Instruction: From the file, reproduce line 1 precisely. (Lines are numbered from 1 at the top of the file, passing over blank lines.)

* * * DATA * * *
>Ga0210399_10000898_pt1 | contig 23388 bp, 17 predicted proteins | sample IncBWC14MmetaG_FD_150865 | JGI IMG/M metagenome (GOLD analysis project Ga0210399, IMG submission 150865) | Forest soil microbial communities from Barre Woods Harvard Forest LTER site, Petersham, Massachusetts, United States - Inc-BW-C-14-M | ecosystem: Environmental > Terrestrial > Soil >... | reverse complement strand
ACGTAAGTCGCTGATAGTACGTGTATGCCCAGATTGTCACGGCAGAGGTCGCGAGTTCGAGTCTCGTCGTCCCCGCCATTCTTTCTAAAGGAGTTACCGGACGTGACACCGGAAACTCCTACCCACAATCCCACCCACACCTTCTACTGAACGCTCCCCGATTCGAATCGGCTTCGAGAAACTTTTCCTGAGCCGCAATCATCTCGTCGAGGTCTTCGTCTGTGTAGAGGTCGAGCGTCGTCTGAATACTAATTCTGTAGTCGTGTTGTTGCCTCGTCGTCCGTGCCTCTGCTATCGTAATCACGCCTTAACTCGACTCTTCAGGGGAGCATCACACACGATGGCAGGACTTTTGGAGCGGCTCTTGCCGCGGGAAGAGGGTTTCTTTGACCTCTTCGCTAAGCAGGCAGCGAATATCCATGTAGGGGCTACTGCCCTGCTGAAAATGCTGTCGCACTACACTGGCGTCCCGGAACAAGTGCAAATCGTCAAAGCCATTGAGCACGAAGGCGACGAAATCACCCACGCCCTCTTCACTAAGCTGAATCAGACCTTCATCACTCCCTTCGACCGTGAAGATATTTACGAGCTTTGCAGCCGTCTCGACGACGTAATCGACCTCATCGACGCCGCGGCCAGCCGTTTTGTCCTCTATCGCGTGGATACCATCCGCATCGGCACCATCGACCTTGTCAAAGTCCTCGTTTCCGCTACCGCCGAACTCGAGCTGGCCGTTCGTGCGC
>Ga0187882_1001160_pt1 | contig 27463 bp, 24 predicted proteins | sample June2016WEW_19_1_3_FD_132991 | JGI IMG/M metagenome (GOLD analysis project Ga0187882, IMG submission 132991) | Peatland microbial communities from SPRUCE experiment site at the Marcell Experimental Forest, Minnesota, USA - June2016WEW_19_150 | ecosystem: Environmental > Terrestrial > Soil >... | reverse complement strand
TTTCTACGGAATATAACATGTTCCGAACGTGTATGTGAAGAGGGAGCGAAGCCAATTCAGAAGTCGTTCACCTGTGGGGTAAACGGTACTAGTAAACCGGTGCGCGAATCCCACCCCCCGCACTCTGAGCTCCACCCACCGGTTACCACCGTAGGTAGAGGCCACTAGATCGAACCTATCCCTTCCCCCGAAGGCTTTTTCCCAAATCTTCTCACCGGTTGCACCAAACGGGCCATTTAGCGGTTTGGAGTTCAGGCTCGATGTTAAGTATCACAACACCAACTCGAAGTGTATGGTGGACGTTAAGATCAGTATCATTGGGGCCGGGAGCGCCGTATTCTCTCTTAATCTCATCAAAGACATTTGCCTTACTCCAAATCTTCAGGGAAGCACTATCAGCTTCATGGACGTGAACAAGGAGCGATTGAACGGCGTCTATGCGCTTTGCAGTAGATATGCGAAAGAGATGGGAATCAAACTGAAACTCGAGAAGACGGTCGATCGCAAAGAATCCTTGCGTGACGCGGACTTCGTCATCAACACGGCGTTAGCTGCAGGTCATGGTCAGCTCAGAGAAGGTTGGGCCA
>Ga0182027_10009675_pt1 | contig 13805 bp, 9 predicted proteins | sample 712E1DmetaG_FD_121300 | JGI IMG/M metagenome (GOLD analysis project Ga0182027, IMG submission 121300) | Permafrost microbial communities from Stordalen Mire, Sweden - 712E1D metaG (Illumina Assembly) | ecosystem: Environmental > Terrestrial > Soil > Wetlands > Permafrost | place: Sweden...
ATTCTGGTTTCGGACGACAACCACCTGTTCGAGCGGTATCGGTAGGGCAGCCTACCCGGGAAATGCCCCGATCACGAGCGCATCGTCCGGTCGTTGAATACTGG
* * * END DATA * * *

>Ga0210399_10000898_pt1 | contig 23388 bp, 17 predicted proteins | sample IncBWC14MmetaG_FD_150865 | JGI IMG/M metagenome (GOLD analysis project Ga0210399, IMG submission 150865) | Forest soil microbial communities from Barre Woods Harvard Forest LTER site, Petersham, Massachusetts, United States - Inc-BW-C-14-M | ecosystem: Environmental > Terrestrial > Soil >... | reverse complement strand